(Photo via Wikimedia Commons)
A majority of the servers in the City of Baltimore’s IT network were shut down Tuesday after it was infected with a virus, Mayor Bernard C. “Jack” Young said.
Young described the attack as ransomware, which uses encryption to make systems inaccessible. Attackers then demand a payment to turn access back over.
Baltimore City core essential services (police, fire, EMS and 311) are still operational but it has been determined that the city’s network has been infected with a ransomware virus. City employees are working diligently to determine the source and extent of the infection.
— Mayor Bernard C. Jack Young (@mayorbcyoung) May 7, 2019
Though many servers were shut down, Young said essential services such as police, fire, EMS and 311 were still operating.
“City employees are working diligently to determine the source and extent of the infection,” Young said in a statement. “At this time, we have seen no evidence that any personal data has left the system.”
At the Baltimore Department of Public Works, a tweet said that an email outage was first evident this morning. In turn, the email outage also took down phone lines, leaving the department unable to take calls about water billing issues.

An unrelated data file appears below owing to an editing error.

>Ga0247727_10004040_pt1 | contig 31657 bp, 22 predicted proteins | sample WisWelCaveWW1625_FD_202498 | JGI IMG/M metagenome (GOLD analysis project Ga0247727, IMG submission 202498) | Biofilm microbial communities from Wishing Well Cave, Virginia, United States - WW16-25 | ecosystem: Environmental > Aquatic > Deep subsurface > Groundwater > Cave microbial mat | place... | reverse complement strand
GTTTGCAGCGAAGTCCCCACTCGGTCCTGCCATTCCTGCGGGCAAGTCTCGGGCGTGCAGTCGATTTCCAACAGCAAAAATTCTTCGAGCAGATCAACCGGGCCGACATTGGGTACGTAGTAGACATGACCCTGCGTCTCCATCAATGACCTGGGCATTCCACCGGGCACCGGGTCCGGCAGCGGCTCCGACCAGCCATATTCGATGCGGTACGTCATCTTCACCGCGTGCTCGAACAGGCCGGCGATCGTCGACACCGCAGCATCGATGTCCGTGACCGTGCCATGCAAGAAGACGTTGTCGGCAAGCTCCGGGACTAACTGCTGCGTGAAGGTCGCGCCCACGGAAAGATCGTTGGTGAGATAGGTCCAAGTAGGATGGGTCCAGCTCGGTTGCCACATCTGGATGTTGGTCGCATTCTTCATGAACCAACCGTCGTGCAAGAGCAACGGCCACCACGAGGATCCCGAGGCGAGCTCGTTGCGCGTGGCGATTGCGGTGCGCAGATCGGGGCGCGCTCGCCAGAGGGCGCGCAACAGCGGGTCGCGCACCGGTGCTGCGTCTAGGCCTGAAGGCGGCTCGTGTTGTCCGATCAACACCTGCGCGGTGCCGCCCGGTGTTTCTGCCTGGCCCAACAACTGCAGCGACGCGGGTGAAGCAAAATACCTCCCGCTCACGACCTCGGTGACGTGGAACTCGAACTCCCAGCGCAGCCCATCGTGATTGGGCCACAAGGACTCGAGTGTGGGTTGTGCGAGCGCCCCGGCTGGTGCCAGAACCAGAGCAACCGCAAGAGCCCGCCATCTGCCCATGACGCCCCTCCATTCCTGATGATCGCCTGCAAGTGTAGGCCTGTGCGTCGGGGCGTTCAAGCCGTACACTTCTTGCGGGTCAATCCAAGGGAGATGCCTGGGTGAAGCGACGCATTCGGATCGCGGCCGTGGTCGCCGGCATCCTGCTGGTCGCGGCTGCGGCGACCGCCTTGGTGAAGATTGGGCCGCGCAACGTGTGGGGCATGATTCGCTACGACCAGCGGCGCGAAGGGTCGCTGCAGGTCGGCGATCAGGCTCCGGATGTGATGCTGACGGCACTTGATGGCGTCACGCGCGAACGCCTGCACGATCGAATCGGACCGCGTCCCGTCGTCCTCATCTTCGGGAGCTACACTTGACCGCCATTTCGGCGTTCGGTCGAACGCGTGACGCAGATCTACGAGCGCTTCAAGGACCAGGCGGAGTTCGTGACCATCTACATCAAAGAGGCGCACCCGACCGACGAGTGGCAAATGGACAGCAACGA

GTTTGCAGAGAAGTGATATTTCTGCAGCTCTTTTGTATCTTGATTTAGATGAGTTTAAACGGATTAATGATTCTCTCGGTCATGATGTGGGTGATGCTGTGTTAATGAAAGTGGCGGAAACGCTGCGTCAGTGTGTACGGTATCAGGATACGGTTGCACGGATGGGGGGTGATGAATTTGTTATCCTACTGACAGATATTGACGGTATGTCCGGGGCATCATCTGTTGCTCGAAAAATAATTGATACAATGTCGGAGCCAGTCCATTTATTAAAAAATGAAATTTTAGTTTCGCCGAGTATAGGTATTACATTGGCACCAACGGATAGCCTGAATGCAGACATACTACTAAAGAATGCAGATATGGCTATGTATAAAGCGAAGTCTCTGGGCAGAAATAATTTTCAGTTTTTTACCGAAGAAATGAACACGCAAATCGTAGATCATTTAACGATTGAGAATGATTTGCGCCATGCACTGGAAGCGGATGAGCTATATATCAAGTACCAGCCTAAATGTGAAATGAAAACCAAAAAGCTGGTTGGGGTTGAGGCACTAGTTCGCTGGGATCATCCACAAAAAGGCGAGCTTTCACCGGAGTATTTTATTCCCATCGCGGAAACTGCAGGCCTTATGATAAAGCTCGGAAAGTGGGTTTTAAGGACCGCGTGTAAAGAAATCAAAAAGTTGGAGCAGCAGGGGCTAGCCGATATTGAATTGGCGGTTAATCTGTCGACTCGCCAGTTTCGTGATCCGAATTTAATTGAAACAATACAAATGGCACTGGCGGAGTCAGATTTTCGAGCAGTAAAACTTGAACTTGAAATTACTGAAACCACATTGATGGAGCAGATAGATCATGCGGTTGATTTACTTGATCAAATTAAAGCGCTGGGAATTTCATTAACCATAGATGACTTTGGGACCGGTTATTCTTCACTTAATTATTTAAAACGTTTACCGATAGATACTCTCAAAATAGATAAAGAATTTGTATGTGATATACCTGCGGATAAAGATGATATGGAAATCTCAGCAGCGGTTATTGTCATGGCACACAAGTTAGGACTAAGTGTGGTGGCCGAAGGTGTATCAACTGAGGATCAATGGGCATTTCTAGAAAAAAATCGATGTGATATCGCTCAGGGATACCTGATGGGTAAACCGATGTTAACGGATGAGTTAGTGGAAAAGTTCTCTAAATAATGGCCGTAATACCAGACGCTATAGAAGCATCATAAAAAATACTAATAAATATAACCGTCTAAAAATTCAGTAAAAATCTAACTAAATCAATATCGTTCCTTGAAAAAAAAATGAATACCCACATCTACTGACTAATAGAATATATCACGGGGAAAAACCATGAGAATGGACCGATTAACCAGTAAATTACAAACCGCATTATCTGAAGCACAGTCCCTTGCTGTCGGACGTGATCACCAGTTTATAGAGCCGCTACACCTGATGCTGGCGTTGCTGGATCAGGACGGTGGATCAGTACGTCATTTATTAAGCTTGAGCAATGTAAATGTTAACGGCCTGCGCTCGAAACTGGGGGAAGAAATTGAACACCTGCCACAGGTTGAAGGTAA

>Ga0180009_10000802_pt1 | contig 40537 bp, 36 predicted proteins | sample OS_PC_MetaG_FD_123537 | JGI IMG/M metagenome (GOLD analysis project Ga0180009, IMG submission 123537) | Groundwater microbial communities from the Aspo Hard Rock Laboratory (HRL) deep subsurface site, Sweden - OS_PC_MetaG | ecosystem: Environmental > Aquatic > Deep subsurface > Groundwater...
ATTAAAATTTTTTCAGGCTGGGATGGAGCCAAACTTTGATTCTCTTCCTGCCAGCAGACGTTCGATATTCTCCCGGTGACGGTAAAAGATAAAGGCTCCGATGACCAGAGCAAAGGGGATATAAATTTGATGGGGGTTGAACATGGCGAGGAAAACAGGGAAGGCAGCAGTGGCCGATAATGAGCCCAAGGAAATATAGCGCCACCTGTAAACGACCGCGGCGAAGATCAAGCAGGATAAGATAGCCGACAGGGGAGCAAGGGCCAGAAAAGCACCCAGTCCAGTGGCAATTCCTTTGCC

The department also said that employees of the city’s finance department were outside the Abel Wolman Municipal Building, which is located near City Hall, instructing citizens that it was not accepting cash.
Employees of the City's Finance Department are out front of the Abel Wolman Municipal Building telling people that, due to the network outage, they can't conduct business or pay bills today with cash. Check and money orders only.
— BaltimoreDPW (@BaltimoreDPW) May 7, 2019
Public safety cybersecurity firm SecuLore Solutions wins $750K in federal funding
NSA goes public with Windows security vulnerability
Fugue is open sourcing a new cloud security tool
How this entrepreneurial-minded lawyer is helping set founders up for long-term growth
Baltimore’s water mentoring program named a winner of AWS City on a Cloud Innovation Challenge
Power Moves: Mayor’s Office of Criminal Justice will be led by data-driven director
Baltimore police to add 15 license plate readers
Technology is ever evolving — shouldn’t business education be, too?
Sign-up for daily news updates from Technical.ly Baltimore